Cornell Field Crops delivers applied research and extension-based information on integrated crop-, soil- and pest-mangement for grain, forage and soybean growers and educators in New York and beyond. Our goal is to increase the productivity and profitability of New York’s agricultural producers and related industries while protecting the environment for the benefit of all New York citizens.
Within this site, you will find production information for New York's main field crops based upon the latest research being conducted by our faculty and researchers as well as resources and tools to enhance production efforts.
Corn is a major field crop in New York state with more than 1 million acres planted annually. Typically, grain corn (including dry-shelled and high-moisture) represents 55% of the acreage, whereas corn silage represents the remaining 45%.
The centerpiece of New York state agriculture is dairy farming, and the base for this industry is forage crops. Northeast livestock farmers must be able to manage a profitable business that is also sustainable in terms of environmental stewardship, and forage-livestock systems can have a positive impact on sustainable agriculture.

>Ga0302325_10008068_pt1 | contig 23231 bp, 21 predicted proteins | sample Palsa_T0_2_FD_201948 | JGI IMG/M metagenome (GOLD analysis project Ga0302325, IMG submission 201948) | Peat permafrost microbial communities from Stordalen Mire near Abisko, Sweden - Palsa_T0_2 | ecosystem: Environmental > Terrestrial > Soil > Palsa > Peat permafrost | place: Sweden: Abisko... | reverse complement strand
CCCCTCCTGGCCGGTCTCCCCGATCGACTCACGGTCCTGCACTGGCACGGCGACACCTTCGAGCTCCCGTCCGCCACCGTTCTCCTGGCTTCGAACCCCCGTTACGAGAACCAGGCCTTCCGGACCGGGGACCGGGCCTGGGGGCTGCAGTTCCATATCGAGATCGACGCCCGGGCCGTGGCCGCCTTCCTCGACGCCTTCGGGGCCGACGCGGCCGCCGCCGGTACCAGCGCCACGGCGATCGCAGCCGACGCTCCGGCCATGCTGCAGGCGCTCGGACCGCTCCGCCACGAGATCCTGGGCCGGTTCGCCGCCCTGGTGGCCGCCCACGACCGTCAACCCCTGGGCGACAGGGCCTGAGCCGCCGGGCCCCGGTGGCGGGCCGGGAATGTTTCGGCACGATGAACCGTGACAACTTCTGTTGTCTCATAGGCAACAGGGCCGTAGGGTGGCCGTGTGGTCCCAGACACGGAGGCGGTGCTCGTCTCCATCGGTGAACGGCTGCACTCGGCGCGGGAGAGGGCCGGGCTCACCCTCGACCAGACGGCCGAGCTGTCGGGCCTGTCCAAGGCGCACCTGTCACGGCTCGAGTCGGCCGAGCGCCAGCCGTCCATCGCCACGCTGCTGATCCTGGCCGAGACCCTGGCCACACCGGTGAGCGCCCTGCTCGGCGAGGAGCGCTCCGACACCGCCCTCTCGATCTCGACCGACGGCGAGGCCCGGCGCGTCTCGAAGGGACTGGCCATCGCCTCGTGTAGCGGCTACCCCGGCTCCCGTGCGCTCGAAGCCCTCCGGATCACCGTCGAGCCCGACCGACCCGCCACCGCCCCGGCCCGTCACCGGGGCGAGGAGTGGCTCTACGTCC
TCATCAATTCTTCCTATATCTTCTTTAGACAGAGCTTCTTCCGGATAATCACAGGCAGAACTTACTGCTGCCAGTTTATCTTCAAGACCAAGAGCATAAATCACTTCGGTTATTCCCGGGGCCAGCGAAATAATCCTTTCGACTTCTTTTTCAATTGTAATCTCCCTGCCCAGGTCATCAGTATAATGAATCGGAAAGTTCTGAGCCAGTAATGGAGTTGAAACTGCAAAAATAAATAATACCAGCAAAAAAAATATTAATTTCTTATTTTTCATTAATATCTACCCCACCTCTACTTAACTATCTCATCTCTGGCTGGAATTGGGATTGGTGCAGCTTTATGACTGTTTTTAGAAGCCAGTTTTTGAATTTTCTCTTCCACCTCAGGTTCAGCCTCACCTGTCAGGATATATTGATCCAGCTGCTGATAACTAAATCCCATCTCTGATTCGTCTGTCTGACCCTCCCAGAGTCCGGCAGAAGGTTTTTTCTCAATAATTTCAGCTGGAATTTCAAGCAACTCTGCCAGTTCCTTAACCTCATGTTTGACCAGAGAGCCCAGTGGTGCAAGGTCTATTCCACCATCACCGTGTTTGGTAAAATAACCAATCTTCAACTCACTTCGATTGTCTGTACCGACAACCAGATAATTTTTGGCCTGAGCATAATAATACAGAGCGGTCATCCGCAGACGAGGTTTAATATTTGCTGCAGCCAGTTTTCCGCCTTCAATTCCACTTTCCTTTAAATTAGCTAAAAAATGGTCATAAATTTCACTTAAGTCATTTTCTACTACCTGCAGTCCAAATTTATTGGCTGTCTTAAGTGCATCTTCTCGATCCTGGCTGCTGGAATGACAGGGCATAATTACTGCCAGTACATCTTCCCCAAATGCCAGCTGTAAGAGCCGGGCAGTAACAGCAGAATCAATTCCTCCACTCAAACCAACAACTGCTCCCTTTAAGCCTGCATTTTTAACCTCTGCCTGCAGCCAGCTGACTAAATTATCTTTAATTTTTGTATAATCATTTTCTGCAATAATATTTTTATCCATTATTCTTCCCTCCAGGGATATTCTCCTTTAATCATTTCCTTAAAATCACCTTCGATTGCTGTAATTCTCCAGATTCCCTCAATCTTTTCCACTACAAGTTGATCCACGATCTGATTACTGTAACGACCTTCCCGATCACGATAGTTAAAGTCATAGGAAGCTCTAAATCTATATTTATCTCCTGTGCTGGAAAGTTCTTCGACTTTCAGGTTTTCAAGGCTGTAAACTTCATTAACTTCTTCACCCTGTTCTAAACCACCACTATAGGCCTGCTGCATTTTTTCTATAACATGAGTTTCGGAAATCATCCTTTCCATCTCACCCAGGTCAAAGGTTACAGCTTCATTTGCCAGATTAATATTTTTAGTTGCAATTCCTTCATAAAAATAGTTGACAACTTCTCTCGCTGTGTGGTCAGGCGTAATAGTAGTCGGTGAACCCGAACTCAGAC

Small grains, which include winter and spring wheat, winter and spring barley, oats, and rye, play an important role in crop rotations on many New York farms. Under good soil conditions and management practices, small grains can produce profitable yields of grain for the cash market or farm feeding.
Acreage of soybeans in New York continues to increase, not just in the traditional district at the head of the Finger Lakes, but throughout the state. Although soybeans are not difficult to grow, buyers are discriminating about seed quality, so producers must learn to harvest and handle the crop with skill and care.
The NYS IMP Program helps you deal with pests—with the weeds, insects, and plant diseases that infest your crops, and the mites, ticks, flies, and lice that plague your livestock. Their research, workshops, demonstrations, and publications help you find answers to problems new and old.
Interest in soil health practices such as reducing tillage, planting cover crops, and using organic amendments has expanded greatly in recent years, yet barriers to adoption persist. The NY Soil Health project facilitates collaboration among the many on-going efforts across the state to implement research, outreach, and policy solutions to address these barriers to adoption.
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